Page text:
Sanders, Schumer reach deal on Biden budget

Senate Majority Leader Chuck Schumer and Senate Budget Committee Chairman Bernie Sanders announced late Tuesday that they had reached agreement on the broad outlines of a budget resolution for the fiscal year that begins October 1, setting a $3.5 trillion ceiling on new social spending by the Biden administration.

Sen. Bernie Sanders, I-Vt., chair of the Senate Budget Committee, is met by reporters asking about the morning after an infrastructure deal was reached among Senate Democrats, at the Capitol in Washington, Wednesday, July 14, 2021. (AP Photo/J. Scott Applewhite)

White House legislative affairs director Louisa Terrell and National Economic Council Director Brian Deese attended the discussions, and Biden reportedly signed off on the deal. The agreement is only the initial sketch of what would become dozens of specific appropriations to be consolidated into a single, massive “budget reconciliation” bill.

There are numerous twists and turns ahead in the congressional wrangling over the budget deal, which is aimed at producing companion legislation to the bipartisan infrastructure bill being negotiated by a group of 11 Republicans and 10 Democrats in the Senate. Neither bill is assured of passage in either house of Congress, and a handful of the most conservative House and Senate Democrats are likely to have a major say over the outcome.

A few critical observations can be made at this stage. First, whatever passes will provide only a minute fraction of what is required to meet the vast social needs of American working people. Second, it will impose only the slightest of burdens, if any at all, on the vast incomes and wealth of the super-rich.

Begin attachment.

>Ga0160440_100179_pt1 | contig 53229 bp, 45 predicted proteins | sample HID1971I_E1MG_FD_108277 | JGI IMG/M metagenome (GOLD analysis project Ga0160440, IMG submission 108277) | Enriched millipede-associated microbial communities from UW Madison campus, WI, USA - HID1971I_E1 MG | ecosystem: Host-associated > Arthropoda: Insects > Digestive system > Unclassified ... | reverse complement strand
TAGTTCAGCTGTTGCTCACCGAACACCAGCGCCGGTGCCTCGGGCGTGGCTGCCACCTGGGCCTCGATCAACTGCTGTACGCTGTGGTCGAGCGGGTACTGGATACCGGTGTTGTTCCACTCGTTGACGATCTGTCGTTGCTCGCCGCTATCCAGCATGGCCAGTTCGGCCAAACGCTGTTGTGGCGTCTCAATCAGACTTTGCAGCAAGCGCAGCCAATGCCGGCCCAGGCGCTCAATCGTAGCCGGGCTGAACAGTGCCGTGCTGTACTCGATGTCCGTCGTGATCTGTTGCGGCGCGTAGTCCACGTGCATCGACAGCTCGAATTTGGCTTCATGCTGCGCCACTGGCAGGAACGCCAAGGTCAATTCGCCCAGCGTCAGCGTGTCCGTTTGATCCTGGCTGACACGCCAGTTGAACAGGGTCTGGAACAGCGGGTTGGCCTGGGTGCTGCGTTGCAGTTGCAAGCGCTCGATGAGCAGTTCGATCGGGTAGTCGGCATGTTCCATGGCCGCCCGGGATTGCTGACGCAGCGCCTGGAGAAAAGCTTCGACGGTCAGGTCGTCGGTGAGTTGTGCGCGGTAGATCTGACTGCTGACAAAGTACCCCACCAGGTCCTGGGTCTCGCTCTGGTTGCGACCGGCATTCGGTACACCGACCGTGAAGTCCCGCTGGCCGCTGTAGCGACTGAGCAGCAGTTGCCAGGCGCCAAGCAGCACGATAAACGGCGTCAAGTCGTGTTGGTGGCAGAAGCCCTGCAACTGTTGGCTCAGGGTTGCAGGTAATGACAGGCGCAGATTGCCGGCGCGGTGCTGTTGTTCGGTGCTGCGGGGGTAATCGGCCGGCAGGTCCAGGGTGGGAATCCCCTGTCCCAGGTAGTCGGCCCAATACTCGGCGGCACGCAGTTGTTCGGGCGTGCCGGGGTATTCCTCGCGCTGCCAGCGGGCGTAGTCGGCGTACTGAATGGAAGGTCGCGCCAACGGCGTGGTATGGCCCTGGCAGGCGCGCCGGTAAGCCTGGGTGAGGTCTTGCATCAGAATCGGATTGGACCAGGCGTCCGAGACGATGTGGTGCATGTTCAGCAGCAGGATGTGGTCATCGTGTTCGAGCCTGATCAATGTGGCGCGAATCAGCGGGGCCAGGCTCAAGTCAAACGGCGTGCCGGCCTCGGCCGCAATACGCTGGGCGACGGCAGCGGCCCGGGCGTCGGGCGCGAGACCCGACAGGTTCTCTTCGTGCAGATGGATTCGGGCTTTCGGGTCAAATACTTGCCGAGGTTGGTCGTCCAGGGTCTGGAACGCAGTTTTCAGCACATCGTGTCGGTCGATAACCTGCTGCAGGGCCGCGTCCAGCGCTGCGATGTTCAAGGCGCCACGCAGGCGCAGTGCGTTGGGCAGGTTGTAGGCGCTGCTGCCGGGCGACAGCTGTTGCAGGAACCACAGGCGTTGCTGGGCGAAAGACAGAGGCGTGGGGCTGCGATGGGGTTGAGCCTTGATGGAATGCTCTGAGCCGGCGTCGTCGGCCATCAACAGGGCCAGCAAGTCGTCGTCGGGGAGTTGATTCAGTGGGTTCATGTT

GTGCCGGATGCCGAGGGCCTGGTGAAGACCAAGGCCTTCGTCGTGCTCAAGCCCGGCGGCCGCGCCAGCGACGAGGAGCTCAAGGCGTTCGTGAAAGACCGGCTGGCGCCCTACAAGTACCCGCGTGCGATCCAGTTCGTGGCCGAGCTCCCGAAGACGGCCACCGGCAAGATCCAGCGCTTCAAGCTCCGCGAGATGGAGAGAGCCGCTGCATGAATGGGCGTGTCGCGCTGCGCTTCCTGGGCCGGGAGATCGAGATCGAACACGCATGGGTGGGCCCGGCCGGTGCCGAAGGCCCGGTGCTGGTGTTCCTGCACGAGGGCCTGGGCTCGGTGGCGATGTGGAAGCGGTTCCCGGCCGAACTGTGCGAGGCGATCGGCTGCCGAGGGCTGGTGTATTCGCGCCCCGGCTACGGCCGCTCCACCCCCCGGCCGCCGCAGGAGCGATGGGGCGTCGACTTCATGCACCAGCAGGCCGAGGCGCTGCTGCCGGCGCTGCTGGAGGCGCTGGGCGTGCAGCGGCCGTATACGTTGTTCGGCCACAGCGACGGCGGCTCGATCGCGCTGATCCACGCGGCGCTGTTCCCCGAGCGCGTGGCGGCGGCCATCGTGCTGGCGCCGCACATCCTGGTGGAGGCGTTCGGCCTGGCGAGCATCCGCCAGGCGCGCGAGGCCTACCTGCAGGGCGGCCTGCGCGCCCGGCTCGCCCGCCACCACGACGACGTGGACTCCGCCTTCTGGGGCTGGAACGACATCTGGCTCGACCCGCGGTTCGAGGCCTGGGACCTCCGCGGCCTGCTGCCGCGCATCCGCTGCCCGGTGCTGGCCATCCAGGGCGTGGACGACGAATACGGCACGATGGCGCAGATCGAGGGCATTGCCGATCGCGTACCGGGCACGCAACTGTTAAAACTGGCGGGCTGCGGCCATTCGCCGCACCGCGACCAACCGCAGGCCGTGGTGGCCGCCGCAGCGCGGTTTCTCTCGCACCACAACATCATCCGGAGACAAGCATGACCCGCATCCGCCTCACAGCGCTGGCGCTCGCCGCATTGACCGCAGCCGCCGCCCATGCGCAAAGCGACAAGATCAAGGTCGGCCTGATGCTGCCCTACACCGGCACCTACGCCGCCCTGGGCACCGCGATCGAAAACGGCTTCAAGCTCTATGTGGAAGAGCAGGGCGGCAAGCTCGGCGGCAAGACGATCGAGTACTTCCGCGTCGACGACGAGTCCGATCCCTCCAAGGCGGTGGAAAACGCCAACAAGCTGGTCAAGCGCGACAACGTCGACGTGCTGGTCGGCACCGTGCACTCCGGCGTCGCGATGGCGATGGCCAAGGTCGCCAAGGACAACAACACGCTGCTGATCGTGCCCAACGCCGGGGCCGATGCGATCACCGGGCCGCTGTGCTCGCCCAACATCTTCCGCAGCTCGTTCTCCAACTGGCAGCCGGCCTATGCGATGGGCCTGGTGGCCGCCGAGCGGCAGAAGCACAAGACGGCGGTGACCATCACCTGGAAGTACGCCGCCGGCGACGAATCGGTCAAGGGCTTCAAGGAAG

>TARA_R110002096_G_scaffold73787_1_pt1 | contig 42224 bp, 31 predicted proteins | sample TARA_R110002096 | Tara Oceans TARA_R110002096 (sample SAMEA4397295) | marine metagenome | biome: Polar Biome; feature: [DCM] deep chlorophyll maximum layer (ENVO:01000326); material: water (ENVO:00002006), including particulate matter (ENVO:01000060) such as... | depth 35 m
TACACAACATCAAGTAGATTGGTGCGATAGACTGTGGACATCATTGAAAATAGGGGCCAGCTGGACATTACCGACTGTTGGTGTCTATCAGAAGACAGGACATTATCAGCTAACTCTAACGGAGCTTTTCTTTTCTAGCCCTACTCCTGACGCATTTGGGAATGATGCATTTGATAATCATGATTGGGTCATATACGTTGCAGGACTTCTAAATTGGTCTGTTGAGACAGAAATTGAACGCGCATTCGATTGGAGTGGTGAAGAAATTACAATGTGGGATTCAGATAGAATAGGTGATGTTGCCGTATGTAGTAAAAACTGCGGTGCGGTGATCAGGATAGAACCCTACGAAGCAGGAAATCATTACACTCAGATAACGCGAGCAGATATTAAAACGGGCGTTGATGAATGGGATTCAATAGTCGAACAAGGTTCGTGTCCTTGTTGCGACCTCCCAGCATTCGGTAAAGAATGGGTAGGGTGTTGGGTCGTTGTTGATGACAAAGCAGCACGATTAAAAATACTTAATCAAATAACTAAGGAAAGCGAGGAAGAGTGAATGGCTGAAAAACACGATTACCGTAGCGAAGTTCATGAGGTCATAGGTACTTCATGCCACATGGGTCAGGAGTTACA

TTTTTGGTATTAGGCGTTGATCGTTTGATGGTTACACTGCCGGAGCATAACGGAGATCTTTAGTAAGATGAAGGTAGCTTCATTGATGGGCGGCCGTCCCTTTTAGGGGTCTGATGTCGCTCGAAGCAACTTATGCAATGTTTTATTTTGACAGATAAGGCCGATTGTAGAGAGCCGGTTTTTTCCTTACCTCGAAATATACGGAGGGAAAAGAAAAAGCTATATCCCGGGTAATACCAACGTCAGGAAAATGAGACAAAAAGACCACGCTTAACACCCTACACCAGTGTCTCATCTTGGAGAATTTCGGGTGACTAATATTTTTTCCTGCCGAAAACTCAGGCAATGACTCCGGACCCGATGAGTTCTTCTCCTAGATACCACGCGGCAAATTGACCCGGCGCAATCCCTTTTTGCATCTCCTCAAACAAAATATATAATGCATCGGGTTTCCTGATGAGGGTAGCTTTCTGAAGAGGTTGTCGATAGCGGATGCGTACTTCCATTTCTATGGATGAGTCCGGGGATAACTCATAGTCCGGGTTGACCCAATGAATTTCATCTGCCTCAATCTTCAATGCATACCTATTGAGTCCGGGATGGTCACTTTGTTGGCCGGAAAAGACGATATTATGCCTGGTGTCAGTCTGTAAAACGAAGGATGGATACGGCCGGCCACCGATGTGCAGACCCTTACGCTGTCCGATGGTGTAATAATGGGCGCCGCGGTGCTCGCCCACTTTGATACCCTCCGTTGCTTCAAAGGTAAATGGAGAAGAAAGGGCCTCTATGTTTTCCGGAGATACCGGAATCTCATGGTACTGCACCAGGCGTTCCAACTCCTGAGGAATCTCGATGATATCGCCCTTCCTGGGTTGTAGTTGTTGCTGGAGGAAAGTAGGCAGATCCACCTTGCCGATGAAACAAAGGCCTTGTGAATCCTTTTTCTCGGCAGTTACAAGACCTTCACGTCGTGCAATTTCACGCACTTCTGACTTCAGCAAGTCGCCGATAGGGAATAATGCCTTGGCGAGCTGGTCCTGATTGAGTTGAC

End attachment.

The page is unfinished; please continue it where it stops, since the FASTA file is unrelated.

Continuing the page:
The latter point can be grasped immediately by comparing the size of the total package, $3.5 trillion over 10 years, with the increase in wealth of the top one percent of the American population, $10 trillion in a single year.

The $3.5 trillion top-line number, presented in the media—and by the Democrats themselves—as a huge commitment of resources, amounts to an average of $350 billion a year, or 3.5 percent of the additional wealth accumulated by the top one percent just this year alone.

And that assumes that the social spending package passes in full. There is no reason to believe that, since the figure agreed on by Schumer and Sanders represents only the starting point for negotiations by the Democratic leadership with their own most right-wing elements and with the Republicans, who will inevitably demand a lower figure.

The convoluted legislative process outlined by Schumer begins with the introduction of the bipartisan infrastructure bill next week (the final terms of which are still being worked out in negotiations that could easily collapse). This would be followed by the introduction of a budget resolution for the fiscal year beginning October 1, FY 2022, which would set general spending goals.